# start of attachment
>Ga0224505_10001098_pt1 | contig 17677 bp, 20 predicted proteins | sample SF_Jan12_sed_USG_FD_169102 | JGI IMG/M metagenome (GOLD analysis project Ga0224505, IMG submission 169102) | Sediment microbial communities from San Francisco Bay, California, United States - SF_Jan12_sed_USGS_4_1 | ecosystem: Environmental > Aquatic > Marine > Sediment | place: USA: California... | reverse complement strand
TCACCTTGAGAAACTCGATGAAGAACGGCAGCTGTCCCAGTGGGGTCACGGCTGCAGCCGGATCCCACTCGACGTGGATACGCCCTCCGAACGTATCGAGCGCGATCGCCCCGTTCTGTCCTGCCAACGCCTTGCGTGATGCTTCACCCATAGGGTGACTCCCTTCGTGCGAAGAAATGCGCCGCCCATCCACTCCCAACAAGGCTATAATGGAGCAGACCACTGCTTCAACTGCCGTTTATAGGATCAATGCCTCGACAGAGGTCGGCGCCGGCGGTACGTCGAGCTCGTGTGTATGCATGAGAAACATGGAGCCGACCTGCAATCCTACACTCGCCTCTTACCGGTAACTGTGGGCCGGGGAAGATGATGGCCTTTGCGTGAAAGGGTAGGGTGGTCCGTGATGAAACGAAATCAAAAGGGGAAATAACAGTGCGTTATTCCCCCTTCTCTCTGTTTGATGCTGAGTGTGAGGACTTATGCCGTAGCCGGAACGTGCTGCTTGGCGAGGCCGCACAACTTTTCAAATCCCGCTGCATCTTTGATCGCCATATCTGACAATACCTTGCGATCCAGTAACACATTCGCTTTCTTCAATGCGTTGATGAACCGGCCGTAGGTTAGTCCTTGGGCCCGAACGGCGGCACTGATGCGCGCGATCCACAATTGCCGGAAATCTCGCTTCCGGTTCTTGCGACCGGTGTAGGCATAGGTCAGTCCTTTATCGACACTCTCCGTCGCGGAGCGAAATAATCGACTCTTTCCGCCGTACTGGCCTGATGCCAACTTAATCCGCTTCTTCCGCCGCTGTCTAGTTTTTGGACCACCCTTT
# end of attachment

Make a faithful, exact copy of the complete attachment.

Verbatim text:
>Ga0224505_10001098_pt1 | contig 17677 bp, 20 predicted proteins | sample SF_Jan12_sed_USG_FD_169102 | JGI IMG/M metagenome (GOLD analysis project Ga0224505, IMG submission 169102) | Sediment microbial communities from San Francisco Bay, California, United States - SF_Jan12_sed_USGS_4_1 | ecosystem: Environmental > Aquatic > Marine > Sediment | place: USA: California... | reverse complement strand
TCACCTTGAGAAACTCGATGAAGAACGGCAGCTGTCCCAGTGGGGTCACGGCTGCAGCCGGATCCCACTCGACGTGGATACGCCCTCCGAACGTATCGAGCGCGATCGCCCCGTTCTGTCCTGCCAACGCCTTGCGTGATGCTTCACCCATAGGGTGACTCCCTTCGTGCGAAGAAATGCGCCGCCCATCCACTCCCAACAAGGCTATAATGGAGCAGACCACTGCTTCAACTGCCGTTTATAGGATCAATGCCTCGACAGAGGTCGGCGCCGGCGGTACGTCGAGCTCGTGTGTATGCATGAGAAACATGGAGCCGACCTGCAATCCTACACTCGCCTCTTACCGGTAACTGTGGGCCGGGGAAGATGATGGCCTTTGCGTGAAAGGGTAGGGTGGTCCGTGATGAAACGAAATCAAAAGGGGAAATAACAGTGCGTTATTCCCCCTTCTCTCTGTTTGATGCTGAGTGTGAGGACTTATGCCGTAGCCGGAACGTGCTGCTTGGCGAGGCCGCACAACTTTTCAAATCCCGCTGCATCTTTGATCGCCATATCTGACAATACCTTGCGATCCAGTAACACATTCGCTTTCTTCAATGCGTTGATGAACCGGCCGTAGGTTAGTCCTTGGGCCCGAACGGCGGCACTGATGCGCGCGATCCACAATTGCCGGAAATCTCGCTTCCGGTTCTTGCGACCGGTGTAGGCATAGGTCAGTCCTTTATCGACACTCTCCGTCGCGGAGCGAAATAATCGACTCTTTCCGCCGTACTGGCCTGATGCCAACTTAATCCGCTTCTTCCGCCGCTGTCTAGTTTTTGGACCACCCTTT